There have been a lot of new albums coming out recently that I’ve been looking forward to hearing. I’ve heard at least a sampling of a song or two (in a few cases I’ve been lucky enough to listen to the whole album), but there are a lot of tracks I still have yet to hear, especially in the context of the entire album in its planned and sequenced arrangement. I’m one of those crazy purists. I hope to avoid any sort of numerical list (similar to those that have taken over the internet — it seems one can’t simply list anything without including a number in the title). These are only arranged chronologically by release date and not ranked in any other way, shape, or form. Just some good music from tried and true artists.
Failure is an amazing band. Creative writers, proficient musicians, and technically accomplished as even their new record’s mixing was done by the lead singer/multi-instrumentalist Ken Andrews. Andrews has not only produced, but also mixed several tracks by many other artists including Beck, Chris Cornell, and Tenacious D. Failure falls into the niche category of “space rock,” an odd way to describe alternative avant-garde-esque rock music that isn’t entirely experimental, as it tends to have discernible hooks, verses, choruses, and bridges, but the sound is quite forward-thinking and tends to be far more nuanced and layered than typical constructions of rock songs. Everything feels a bit alien, but familiar. Music is sure hard to put into words sometimes. Failure recently reformed with their original lineup (they were a trio so that probably made the process a bit easier) performing songs from their first 3 albums including most of the tracks from their 1996 masterpiece, FANTASTIC PLANET. The reunion led to a new record, THE HEART IS A MONSTER, released in June. It thankfully follows FANTASTIC PLANET in sonic terms, but has a rich texture all its own. This has been the album I’ve most frequently listened to this past summer. I also had the pleasure of seeing Failure, along with Hum, at a concert in New Haven this past August. They still sound great and have no problem writing a rock and roll song:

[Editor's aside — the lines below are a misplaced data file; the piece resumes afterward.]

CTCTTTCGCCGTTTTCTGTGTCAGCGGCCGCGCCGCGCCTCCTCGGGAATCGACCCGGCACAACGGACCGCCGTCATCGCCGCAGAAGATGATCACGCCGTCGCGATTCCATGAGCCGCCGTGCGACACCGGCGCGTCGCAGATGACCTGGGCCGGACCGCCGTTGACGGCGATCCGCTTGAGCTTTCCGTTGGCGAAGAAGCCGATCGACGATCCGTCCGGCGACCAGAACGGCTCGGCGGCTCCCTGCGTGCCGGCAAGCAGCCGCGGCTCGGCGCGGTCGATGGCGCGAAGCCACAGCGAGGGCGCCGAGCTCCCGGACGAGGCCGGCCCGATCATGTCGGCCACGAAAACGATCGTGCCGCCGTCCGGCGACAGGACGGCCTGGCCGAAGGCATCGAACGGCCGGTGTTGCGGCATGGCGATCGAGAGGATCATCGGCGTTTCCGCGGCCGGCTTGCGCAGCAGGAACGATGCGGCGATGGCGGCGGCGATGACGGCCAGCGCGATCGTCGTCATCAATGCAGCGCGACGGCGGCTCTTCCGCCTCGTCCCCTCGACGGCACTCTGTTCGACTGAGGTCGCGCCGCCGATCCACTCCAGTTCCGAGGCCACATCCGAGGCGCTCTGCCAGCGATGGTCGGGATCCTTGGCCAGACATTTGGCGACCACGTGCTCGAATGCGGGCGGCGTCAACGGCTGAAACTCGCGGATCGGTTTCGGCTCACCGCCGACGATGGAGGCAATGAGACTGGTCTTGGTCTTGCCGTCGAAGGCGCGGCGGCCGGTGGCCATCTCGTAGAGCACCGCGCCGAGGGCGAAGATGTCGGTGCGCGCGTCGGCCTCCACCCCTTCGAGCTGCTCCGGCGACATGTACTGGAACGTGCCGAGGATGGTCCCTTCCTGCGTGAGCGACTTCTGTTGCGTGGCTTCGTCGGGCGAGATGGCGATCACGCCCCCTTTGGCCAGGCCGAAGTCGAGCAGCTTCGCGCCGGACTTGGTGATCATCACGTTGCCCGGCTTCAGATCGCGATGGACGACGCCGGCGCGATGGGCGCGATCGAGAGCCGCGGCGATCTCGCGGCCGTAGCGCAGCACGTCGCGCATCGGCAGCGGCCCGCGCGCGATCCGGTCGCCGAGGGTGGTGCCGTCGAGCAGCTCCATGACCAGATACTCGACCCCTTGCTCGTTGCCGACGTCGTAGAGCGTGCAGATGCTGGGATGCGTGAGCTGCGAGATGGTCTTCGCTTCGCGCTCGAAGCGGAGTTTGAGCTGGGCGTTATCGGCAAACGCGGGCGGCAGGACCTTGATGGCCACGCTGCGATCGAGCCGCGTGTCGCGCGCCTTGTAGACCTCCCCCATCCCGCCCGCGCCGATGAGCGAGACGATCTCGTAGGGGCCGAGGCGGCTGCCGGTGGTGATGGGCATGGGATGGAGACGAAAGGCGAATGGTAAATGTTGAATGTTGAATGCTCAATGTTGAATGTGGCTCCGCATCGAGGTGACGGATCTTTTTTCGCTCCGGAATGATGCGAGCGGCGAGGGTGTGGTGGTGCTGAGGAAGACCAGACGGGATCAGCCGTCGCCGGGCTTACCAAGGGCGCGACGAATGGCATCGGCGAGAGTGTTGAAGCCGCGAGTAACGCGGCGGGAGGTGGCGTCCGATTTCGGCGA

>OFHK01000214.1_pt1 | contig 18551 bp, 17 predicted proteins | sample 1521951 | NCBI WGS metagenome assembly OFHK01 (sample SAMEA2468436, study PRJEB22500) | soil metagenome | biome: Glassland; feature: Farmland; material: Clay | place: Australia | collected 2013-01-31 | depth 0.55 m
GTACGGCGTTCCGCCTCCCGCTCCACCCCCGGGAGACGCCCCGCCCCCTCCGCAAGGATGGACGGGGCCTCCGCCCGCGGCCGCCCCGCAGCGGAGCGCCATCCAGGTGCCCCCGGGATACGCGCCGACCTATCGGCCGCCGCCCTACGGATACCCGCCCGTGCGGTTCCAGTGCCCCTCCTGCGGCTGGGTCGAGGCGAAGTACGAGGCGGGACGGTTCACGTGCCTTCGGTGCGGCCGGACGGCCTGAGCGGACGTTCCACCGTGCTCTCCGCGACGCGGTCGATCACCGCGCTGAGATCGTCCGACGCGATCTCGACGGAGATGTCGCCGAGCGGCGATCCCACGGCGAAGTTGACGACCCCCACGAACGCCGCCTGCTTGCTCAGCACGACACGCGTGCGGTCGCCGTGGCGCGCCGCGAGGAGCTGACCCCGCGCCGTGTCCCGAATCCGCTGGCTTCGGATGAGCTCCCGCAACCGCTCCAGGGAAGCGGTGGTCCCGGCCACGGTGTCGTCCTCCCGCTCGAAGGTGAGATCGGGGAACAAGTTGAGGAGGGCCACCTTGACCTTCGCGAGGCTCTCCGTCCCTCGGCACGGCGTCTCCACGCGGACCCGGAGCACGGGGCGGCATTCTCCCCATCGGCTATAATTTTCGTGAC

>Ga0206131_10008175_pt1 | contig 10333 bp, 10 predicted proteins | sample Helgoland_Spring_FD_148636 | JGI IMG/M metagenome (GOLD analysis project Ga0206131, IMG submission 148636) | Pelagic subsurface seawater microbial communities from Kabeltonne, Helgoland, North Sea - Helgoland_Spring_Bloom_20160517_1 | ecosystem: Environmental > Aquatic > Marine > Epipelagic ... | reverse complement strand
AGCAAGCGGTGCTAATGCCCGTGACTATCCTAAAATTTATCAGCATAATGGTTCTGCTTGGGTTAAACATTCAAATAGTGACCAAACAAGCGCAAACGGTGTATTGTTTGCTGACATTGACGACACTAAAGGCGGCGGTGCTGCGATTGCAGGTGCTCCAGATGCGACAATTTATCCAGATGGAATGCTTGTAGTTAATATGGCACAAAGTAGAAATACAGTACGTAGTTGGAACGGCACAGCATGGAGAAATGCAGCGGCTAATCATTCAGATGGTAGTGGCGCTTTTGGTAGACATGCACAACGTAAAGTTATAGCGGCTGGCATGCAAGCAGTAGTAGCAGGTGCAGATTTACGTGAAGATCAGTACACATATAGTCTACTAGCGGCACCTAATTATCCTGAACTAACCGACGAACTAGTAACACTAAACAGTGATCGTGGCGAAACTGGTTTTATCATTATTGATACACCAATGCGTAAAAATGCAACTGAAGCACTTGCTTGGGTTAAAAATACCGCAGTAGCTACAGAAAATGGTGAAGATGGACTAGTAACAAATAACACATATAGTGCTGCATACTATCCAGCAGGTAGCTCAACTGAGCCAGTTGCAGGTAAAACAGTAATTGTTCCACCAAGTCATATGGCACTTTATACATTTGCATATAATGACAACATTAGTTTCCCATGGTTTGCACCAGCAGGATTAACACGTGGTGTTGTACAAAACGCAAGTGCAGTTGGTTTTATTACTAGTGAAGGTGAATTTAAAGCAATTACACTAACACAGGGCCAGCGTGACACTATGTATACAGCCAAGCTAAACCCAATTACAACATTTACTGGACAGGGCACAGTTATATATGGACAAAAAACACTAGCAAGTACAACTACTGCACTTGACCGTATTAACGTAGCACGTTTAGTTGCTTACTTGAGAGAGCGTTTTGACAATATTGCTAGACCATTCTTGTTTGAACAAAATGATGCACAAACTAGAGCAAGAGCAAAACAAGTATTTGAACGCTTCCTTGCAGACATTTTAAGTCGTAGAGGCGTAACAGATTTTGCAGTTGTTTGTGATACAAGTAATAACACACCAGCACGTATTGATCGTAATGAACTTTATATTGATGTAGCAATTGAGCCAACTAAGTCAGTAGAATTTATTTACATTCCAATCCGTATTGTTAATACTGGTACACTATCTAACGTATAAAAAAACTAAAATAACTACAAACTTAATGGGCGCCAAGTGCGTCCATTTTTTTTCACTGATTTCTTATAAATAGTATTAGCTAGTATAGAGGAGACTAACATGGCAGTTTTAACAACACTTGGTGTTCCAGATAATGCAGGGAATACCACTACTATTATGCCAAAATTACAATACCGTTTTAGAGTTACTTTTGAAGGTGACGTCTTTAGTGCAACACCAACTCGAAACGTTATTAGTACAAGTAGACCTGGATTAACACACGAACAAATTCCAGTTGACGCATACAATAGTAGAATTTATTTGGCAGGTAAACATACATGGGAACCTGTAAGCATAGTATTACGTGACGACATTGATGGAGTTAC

In June, Joseph Arthur also released his new album, DAYS OF SURRENDER. In keeping with the possibilities of an unconventional delivery for music nowadays, the record was first released only on USB drives that were packaged with an art print or one of his original paintings. DAYS OF SURRENDER was also available on CD. However, there was only one CD produced and it was paired with a van that Arthur decorated for a price of $14,999. I decided to forgo the latter and certainly considered the former, but I’ve purchased a lot of posters and prints over the years so, not wanting to add to my backlog, I waited for another version of the release. Another option appeared about a month ago in the form of a cassette (staying with the theme of the atypical distribution) as well as a standard download in MP3 and FLAC format. I plan to buy this one shortly, but I’ve been enjoying the video created for the closing track, “If I Could Get Out,” and this KEXP performance has kept me satisfied:
The beginning of September marked the release of WHEN I’M FREE, Norwegian singer-songwriter Ane Brun‘s latest full-length album and it’s great to hear her return to form. There was a 4 year gap between this one and her last record, IT ALL STARTS WITH ONE, barring the compilations SONGS 2003-2013, a greatest hits collection, and RARITIES which featured b-sides and interesting covers from an impressive selection of musicians including Depeche Mode, Leonard Cohen, Björk, Cyndi Lauper, and Beyoncé to name a few. RARITIES was satisfying in its own way, but I was craving something completely fresh and original. Brun has lupus and this has affected her health and career, especially when she was set to tour with Peter Gabriel in 2012 as a part of his Back to Front tour to celebrate the 25th anniversary of his monumental SO album. She discusses the disease here, explaining how it informed and shaped her new material. Just got this one and I’ve been enjoying it. Watch/listen: